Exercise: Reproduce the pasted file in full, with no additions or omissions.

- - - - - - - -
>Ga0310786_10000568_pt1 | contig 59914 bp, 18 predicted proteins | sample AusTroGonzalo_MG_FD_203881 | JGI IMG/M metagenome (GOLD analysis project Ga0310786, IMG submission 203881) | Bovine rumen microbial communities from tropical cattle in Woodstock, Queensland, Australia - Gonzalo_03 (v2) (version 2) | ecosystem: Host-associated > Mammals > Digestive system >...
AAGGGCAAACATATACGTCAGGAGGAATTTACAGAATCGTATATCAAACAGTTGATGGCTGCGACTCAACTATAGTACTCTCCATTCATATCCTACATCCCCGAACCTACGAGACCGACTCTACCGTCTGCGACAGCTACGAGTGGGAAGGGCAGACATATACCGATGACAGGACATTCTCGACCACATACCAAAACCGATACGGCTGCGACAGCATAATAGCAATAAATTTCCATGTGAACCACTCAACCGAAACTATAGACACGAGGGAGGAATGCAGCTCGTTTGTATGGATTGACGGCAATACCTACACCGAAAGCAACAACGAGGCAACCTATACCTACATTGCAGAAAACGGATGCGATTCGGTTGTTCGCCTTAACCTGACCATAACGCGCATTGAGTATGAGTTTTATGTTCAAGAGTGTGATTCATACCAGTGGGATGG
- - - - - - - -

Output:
>Ga0310786_10000568_pt1 | contig 59914 bp, 18 predicted proteins | sample AusTroGonzalo_MG_FD_203881 | JGI IMG/M metagenome (GOLD analysis project Ga0310786, IMG submission 203881) | Bovine rumen microbial communities from tropical cattle in Woodstock, Queensland, Australia - Gonzalo_03 (v2) (version 2) | ecosystem: Host-associated > Mammals > Digestive system >...
AAGGGCAAACATATACGTCAGGAGGAATTTACAGAATCGTATATCAAACAGTTGATGGCTGCGACTCAACTATAGTACTCTCCATTCATATCCTACATCCCCGAACCTACGAGACCGACTCTACCGTCTGCGACAGCTACGAGTGGGAAGGGCAGACATATACCGATGACAGGACATTCTCGACCACATACCAAAACCGATACGGCTGCGACAGCATAATAGCAATAAATTTCCATGTGAACCACTCAACCGAAACTATAGACACGAGGGAGGAATGCAGCTCGTTTGTATGGATTGACGGCAATACCTACACCGAAAGCAACAACGAGGCAACCTATACCTACATTGCAGAAAACGGATGCGATTCGGTTGTTCGCCTTAACCTGACCATAACGCGCATTGAGTATGAGTTTTATGTTCAAGAGTGTGATTCATACCAGTGGGATGG